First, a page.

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Top 200 Collectors

Black-and-white portrait of a two white
Photo: ©Morten Qvale

Cecilie Fredriksen and Kathrine Fredriksen



Contemporary art; Postwar art


Cecilie and Kathrine Fredriksen are the daughters of John Fredriksen, Norway’s richest man, and so it’s no surprise that their endeavors have caught the attention of tabloids and trade press alike. The Norwegian twins were called “young and powerful, the next generation of super-rich, savvy businesswomen” by the British publication the Sun in 2017, and the two have regularly grabbed headlines when they appear at A-list weddings and swanky parties. But, in 2019, there came a sense that the glitz might not last forever: Rumors began circulating that the Fredriksen daughters were being phased out of the father’s shipping empire, which is worth billions of dollars. Kathrine dismissed these whisperings as gossip, calling them “completely wrong.”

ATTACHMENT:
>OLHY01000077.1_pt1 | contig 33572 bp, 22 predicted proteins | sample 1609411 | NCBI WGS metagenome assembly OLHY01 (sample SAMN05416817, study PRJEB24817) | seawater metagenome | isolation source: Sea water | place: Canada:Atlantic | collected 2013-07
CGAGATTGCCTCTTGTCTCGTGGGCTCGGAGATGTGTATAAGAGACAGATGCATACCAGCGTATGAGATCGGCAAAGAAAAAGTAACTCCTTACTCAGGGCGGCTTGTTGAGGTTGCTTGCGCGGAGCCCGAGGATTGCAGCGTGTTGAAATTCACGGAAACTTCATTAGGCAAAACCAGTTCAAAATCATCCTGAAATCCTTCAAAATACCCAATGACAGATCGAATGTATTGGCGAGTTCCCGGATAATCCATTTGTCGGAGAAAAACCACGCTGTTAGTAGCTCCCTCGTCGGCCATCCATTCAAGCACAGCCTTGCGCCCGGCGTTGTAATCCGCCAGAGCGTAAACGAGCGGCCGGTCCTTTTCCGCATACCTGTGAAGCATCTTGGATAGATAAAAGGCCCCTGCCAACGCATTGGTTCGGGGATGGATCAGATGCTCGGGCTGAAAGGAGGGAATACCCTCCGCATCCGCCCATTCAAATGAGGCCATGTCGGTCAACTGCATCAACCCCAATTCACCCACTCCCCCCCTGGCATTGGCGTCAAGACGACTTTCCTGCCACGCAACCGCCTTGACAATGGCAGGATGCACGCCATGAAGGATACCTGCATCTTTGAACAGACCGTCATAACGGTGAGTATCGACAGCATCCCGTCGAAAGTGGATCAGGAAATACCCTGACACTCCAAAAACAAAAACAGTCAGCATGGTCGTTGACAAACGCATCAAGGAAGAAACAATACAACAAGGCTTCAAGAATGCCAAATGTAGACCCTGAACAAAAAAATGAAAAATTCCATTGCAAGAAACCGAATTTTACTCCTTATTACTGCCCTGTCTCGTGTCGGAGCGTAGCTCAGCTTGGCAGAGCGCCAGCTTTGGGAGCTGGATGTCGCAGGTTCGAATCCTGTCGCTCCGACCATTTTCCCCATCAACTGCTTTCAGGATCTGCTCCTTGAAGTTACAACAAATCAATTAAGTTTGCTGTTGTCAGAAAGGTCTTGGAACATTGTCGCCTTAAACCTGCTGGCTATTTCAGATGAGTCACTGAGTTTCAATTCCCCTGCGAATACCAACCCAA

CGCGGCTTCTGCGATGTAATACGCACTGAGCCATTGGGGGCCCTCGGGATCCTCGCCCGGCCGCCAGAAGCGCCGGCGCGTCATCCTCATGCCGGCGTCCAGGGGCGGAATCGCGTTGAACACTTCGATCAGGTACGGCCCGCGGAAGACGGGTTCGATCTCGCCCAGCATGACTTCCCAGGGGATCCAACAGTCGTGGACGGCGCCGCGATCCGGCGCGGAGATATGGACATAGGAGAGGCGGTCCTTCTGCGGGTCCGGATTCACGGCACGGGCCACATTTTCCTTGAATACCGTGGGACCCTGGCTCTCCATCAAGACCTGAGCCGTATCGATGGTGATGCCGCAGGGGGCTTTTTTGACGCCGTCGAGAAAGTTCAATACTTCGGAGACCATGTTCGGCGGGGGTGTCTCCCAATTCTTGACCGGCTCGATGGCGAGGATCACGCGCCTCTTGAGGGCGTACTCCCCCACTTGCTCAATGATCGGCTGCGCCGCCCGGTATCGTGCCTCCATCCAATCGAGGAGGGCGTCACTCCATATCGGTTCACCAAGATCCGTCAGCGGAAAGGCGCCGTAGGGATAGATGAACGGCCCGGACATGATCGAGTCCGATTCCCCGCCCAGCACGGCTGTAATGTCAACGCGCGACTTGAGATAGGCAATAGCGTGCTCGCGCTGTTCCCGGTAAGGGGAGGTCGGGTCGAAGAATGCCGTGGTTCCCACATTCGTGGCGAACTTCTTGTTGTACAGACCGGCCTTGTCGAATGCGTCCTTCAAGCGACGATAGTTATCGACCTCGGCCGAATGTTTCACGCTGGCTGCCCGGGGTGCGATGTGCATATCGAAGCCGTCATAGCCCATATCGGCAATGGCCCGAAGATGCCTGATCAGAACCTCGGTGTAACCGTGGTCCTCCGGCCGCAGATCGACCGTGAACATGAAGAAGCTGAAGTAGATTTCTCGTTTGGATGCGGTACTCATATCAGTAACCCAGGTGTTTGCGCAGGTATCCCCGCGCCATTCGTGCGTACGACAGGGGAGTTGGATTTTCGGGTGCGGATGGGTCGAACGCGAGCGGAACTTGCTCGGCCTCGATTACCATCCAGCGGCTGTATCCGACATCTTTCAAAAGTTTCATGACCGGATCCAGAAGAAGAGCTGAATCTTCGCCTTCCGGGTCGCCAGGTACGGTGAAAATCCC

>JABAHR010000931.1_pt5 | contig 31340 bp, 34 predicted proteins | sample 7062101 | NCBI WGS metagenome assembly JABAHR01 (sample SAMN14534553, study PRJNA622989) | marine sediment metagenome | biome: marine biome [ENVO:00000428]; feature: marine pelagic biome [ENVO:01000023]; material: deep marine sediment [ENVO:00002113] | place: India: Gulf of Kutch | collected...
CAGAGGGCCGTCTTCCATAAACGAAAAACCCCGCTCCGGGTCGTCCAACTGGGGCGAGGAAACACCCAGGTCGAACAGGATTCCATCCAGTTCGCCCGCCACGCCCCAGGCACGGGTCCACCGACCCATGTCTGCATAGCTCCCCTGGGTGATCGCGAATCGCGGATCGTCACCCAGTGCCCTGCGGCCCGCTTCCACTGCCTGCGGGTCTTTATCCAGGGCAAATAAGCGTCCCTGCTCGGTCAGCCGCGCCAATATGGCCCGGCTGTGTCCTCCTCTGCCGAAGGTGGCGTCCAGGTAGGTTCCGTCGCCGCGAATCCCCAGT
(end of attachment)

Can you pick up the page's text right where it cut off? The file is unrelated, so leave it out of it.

What is clear, however, is that the Fredriksen sisters have amassed a significant collection of postwar and contemporary art in recent years. In 2019, as Oslo’s National Museum prepared to open a new outpost in a former train station, the institution announced that the twins would be lending 30 works from their collection—including Kerry James Marshall’s 2014 painting Untitled (Blanket Couple), which they bought at Phillips in 2018 for $4.3 million. Also headed to the museum were works by Lynette Yiadom-Boakye, Yayoi Kusama, Bruce Nauman, and more. Yet their dealings with the museum have aroused suspicion in Norway. When it was also announced that they would be funding research, acquisitions, exhibitions, and more at the museum in 2019, the editor of the Norwegian art publication Kunstkritkk wrote that the news could “suggest an upcoming catastrophe,” claiming that the museum had lost sight of its mission to show what the public wanted.